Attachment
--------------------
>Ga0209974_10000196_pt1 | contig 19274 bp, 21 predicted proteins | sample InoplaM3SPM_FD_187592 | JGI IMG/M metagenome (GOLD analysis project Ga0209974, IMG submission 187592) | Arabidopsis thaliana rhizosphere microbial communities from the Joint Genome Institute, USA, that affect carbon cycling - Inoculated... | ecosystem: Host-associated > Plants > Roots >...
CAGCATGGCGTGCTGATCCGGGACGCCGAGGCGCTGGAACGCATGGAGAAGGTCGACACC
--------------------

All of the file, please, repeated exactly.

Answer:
>Ga0209974_10000196_pt1 | contig 19274 bp, 21 predicted proteins | sample InoplaM3SPM_FD_187592 | JGI IMG/M metagenome (GOLD analysis project Ga0209974, IMG submission 187592) | Arabidopsis thaliana rhizosphere microbial communities from the Joint Genome Institute, USA, that affect carbon cycling - Inoculated... | ecosystem: Host-associated > Plants > Roots >...
CAGCATGGCGTGCTGATCCGGGACGCCGAGGCGCTGGAACGCATGGAGAAGGTCGACACC